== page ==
The danger is that these psychologies may to one degree or another replace Christianity without most people even noticing that any substitution has taken place. In some instances the influence of the therapies -even from within the church - may be so strong that our character and relationships are no longer Christian but are now Rogerian, or family-systemic, or Jungian, or rational-emotive...In short, under the influence of these psychologies, our souls may turn out Therapeutic rather than Christian.
Too often believers regard the cultivation of the intellectual life as an abstract, impractical pursuit but it need not be. We should seek to think well so we can love (both God and neighbor) well. I'm grateful for the efforts of the Christian Counseling & Educational Foundation towardhelping the church to think well about how each of our stories is a subplot in the grand narrative whose central figure is Jesus Christ. David Powlison is one of those at the forefront of this work. Yesterday, Justin Taylor provided an informative introduction to Powlison along with a bibliography of his writing at Between Two Worlds. That entry prompted this one.

Tuesday, March 22, 2005

Spirituality in the Real World

If you've ever thought that your daily routine and relationships are obstacles to real intimacy with God, you should check out this interview with Eugene Peterson at Peterson is the author of The Message: The Bible in Contemporary Language and the recently released Christ Plays in Ten Thousand Places: A Conversation in Spiritual Theology.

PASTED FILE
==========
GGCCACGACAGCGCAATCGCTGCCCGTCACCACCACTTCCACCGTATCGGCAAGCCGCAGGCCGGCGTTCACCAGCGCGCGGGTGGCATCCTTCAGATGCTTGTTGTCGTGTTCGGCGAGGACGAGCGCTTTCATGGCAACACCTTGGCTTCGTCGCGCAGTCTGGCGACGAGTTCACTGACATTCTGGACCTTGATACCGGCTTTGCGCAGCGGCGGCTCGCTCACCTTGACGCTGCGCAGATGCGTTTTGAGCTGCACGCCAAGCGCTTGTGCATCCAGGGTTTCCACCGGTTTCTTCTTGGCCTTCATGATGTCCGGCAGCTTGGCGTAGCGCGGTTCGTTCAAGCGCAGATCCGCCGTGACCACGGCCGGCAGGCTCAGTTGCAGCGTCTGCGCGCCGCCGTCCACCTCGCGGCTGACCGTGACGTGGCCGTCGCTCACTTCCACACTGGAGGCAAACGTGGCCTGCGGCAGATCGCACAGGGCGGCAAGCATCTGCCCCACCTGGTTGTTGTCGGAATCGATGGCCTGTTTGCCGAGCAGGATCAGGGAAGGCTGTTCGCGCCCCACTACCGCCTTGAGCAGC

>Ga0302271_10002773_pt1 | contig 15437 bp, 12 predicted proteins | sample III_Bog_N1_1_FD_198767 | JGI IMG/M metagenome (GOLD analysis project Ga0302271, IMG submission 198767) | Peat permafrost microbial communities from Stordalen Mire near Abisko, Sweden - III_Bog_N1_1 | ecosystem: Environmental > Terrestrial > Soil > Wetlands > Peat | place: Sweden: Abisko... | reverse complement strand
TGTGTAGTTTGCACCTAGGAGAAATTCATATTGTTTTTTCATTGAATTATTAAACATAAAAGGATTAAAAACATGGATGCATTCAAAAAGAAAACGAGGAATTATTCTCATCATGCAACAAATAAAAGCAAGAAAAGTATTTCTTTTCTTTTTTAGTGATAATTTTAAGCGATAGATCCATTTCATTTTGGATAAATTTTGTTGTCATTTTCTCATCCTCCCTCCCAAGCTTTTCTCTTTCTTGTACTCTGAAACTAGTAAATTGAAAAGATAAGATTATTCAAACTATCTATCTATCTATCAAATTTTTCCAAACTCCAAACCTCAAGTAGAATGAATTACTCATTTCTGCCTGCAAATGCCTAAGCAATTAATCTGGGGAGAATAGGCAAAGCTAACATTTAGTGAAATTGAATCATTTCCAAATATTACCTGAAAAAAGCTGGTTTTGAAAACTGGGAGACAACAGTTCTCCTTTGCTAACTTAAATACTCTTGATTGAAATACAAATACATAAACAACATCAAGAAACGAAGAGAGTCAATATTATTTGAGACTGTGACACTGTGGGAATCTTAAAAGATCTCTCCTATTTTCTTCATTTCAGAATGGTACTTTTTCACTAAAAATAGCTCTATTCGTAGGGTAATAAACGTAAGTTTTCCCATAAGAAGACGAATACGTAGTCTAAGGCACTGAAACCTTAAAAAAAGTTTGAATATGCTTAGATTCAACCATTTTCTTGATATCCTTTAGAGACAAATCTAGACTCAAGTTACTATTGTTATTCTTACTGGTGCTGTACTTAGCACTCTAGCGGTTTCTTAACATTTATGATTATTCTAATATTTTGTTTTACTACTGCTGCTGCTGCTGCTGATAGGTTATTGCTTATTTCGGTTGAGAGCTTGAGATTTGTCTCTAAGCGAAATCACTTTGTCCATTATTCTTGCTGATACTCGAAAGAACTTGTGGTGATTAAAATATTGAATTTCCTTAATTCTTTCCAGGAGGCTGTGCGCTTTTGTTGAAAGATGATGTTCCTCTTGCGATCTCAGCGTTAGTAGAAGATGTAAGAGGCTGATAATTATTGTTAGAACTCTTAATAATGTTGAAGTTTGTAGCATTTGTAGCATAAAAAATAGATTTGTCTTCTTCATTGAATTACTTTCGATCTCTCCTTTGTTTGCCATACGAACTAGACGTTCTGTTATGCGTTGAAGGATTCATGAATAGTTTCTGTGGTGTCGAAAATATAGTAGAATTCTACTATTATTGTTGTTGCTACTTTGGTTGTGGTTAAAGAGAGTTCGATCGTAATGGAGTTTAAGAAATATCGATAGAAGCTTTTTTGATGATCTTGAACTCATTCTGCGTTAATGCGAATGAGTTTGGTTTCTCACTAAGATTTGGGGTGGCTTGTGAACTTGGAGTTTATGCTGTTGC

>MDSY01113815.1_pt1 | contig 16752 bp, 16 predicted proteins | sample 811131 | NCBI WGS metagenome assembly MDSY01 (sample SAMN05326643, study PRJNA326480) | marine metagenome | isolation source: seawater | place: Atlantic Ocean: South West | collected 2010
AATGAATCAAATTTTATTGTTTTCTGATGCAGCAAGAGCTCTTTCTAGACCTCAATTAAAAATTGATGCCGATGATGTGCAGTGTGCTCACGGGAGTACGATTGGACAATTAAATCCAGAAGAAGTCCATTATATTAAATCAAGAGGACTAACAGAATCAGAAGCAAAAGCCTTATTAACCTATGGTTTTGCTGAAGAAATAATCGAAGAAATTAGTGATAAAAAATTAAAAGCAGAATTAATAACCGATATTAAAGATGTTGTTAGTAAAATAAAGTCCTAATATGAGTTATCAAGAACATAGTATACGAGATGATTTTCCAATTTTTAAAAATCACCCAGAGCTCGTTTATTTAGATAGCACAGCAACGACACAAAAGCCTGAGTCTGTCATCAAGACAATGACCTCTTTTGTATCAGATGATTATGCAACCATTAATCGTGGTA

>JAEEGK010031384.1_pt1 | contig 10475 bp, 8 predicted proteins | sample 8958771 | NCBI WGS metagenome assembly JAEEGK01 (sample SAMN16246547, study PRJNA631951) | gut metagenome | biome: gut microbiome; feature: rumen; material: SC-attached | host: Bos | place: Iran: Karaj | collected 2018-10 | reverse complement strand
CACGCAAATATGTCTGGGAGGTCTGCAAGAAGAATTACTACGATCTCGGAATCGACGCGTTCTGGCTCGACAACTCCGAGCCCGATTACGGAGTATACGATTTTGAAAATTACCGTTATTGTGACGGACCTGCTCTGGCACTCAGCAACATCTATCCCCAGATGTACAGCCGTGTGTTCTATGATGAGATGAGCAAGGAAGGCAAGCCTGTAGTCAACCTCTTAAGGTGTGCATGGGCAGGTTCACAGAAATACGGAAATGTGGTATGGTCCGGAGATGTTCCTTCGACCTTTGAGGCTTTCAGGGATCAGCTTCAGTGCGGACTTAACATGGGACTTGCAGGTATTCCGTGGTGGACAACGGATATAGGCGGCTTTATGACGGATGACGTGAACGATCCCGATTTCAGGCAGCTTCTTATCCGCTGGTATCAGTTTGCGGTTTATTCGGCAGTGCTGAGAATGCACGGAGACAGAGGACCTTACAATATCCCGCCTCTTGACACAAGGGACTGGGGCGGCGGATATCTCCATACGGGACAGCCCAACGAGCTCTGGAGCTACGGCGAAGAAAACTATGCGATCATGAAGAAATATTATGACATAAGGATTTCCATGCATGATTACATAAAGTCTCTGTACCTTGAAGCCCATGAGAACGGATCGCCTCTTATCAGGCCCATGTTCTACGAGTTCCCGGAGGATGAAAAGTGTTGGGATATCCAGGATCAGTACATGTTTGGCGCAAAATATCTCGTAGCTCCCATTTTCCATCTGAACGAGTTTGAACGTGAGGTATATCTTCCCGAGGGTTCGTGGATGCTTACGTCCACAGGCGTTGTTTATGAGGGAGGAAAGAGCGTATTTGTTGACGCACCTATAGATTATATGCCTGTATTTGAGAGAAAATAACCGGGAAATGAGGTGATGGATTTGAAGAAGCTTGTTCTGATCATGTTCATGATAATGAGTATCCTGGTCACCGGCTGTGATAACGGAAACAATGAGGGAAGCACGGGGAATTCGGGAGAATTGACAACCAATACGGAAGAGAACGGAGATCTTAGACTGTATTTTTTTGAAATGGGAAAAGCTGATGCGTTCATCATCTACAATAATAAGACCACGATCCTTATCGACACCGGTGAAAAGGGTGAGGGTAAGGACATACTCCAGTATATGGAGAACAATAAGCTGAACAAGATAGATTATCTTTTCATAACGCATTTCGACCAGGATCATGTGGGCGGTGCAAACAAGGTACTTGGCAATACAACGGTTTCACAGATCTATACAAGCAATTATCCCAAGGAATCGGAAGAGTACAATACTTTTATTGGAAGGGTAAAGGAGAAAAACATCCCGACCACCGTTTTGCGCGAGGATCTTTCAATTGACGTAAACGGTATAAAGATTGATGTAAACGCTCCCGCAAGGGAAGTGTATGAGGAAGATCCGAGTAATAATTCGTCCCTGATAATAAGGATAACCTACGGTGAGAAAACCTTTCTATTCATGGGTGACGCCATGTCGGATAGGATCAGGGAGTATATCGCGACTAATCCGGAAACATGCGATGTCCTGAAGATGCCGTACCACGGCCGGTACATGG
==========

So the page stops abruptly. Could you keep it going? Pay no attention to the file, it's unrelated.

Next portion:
When asked whether misunderstanding about the nature of spirituality even in Christian circles has anything to do with the New Age movement, Peterson replies:
The New Age stuff is old age. It's been around for a long time. It's a cheap shortcut to - I guess we have to use the word - spirituality. It avoids the ordinary, the everyday, the physical, the material. It's a form of Gnosticism, and it has a terrific appeal because it's a spirituality that doesn't have anything to do with doing the dishes or changing diapers or going to work. There's not much integration with work, people, sin, trouble, inconvenience.

I've been a pastor most of my life, for some 45 years. I love doing this. But to tell you the truth, the people who give me the most distress are those who come asking, "Pastor, how can I be spiritual?" Forget about being spiritual. How about loving your husband? Now that's a good place to start. But that's not what they're interested in. How about learning to love your kids, accept them the way they are?
Peterson also has some worthwhile thoughts about the dangers involved in using the language of the culture to interpret the gospel (e.g., speaking of "intimacy" with God).

Monday, March 21, 2005

The Resurrection: Real but not Historical

Something happened that first Easter morning that was powerful enough to embolden Jesus' band of followers and lead them to change the weekly day of worship from the Jewish Sabbath to the first day of the week. But whatever it was, it wasn't Jesus being raised from the dead. In fact, the resurrection doesn't have anything at all to do with Jesus' body. That's the position Bishop John Shelby Spong sought to defend against evangelical apologist, Dr. William Lane Craig in The Great Resurrection Debate , an event broadcast live last night by the Church Communication Network.

According to Spong, who described himself as not being a "biblical literalist," it's not possible to be a Christian and deny the "reality of the resurrection." But, says Spong, this reality should not be understood as a physical return from death. What appear to be historical narratives are more properly understood as symbolism employed by Jesus' followers to convey their powerful and ineffable "God experience." A God-experience, says Spong, must be put into human words and our language is not big enough to envelop that inbreaking of eternity.